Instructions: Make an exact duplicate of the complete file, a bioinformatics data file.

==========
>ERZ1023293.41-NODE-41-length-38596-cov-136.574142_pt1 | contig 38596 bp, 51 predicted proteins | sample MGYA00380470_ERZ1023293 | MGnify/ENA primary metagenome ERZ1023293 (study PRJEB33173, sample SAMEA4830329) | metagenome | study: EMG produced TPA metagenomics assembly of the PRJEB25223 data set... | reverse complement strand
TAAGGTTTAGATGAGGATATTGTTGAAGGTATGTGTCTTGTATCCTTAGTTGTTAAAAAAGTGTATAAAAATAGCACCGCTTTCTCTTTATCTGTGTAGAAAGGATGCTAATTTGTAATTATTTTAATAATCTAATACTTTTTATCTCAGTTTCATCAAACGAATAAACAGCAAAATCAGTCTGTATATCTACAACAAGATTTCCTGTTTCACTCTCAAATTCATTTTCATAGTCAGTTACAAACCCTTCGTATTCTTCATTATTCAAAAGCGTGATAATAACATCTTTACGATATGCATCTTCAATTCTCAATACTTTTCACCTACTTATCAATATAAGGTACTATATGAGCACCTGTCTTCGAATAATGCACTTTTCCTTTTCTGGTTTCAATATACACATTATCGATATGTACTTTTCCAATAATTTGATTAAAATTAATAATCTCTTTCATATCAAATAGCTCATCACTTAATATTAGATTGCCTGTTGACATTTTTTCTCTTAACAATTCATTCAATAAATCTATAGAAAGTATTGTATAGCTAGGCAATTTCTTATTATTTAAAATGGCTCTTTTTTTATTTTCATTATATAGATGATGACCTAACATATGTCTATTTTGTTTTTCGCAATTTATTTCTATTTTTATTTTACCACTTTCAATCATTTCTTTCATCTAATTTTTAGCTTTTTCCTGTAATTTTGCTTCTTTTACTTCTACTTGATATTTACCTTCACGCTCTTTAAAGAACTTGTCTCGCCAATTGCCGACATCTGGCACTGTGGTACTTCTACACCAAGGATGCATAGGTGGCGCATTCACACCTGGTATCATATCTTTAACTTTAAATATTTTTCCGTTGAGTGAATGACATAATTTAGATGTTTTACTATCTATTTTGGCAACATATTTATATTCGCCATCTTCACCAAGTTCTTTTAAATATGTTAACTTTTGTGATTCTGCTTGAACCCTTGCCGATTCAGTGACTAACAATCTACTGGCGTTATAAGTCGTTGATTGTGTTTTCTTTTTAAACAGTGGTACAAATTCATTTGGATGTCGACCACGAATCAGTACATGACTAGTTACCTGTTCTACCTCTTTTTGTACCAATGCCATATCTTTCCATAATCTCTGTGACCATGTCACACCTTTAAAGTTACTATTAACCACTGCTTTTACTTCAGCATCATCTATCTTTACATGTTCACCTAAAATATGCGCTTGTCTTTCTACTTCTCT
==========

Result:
>ERZ1023293.41-NODE-41-length-38596-cov-136.574142_pt1 | contig 38596 bp, 51 predicted proteins | sample MGYA00380470_ERZ1023293 | MGnify/ENA primary metagenome ERZ1023293 (study PRJEB33173, sample SAMEA4830329) | metagenome | study: EMG produced TPA metagenomics assembly of the PRJEB25223 data set... | reverse complement strand
TAAGGTTTAGATGAGGATATTGTTGAAGGTATGTGTCTTGTATCCTTAGTTGTTAAAAAAGTGTATAAAAATAGCACCGCTTTCTCTTTATCTGTGTAGAAAGGATGCTAATTTGTAATTATTTTAATAATCTAATACTTTTTATCTCAGTTTCATCAAACGAATAAACAGCAAAATCAGTCTGTATATCTACAACAAGATTTCCTGTTTCACTCTCAAATTCATTTTCATAGTCAGTTACAAACCCTTCGTATTCTTCATTATTCAAAAGCGTGATAATAACATCTTTACGATATGCATCTTCAATTCTCAATACTTTTCACCTACTTATCAATATAAGGTACTATATGAGCACCTGTCTTCGAATAATGCACTTTTCCTTTTCTGGTTTCAATATACACATTATCGATATGTACTTTTCCAATAATTTGATTAAAATTAATAATCTCTTTCATATCAAATAGCTCATCACTTAATATTAGATTGCCTGTTGACATTTTTTCTCTTAACAATTCATTCAATAAATCTATAGAAAGTATTGTATAGCTAGGCAATTTCTTATTATTTAAAATGGCTCTTTTTTTATTTTCATTATATAGATGATGACCTAACATATGTCTATTTTGTTTTTCGCAATTTATTTCTATTTTTATTTTACCACTTTCAATCATTTCTTTCATCTAATTTTTAGCTTTTTCCTGTAATTTTGCTTCTTTTACTTCTACTTGATATTTACCTTCACGCTCTTTAAAGAACTTGTCTCGCCAATTGCCGACATCTGGCACTGTGGTACTTCTACACCAAGGATGCATAGGTGGCGCATTCACACCTGGTATCATATCTTTAACTTTAAATATTTTTCCGTTGAGTGAATGACATAATTTAGATGTTTTACTATCTATTTTGGCAACATATTTATATTCGCCATCTTCACCAAGTTCTTTTAAATATGTTAACTTTTGTGATTCTGCTTGAACCCTTGCCGATTCAGTGACTAACAATCTACTGGCGTTATAAGTCGTTGATTGTGTTTTCTTTTTAAACAGTGGTACAAATTCATTTGGATGTCGACCACGAATCAGTACATGACTAGTTACCTGTTCTACCTCTTTTTGTACCAATGCCATATCTTTCCATAATCTCTGTGACCATGTCACACCTTTAAAGTTACTATTAACCACTGCTTTTACTTCAGCATCATCTATCTTTACATGTTCACCTAAAATATGCGCTTGTCTTTCTACTTCTCT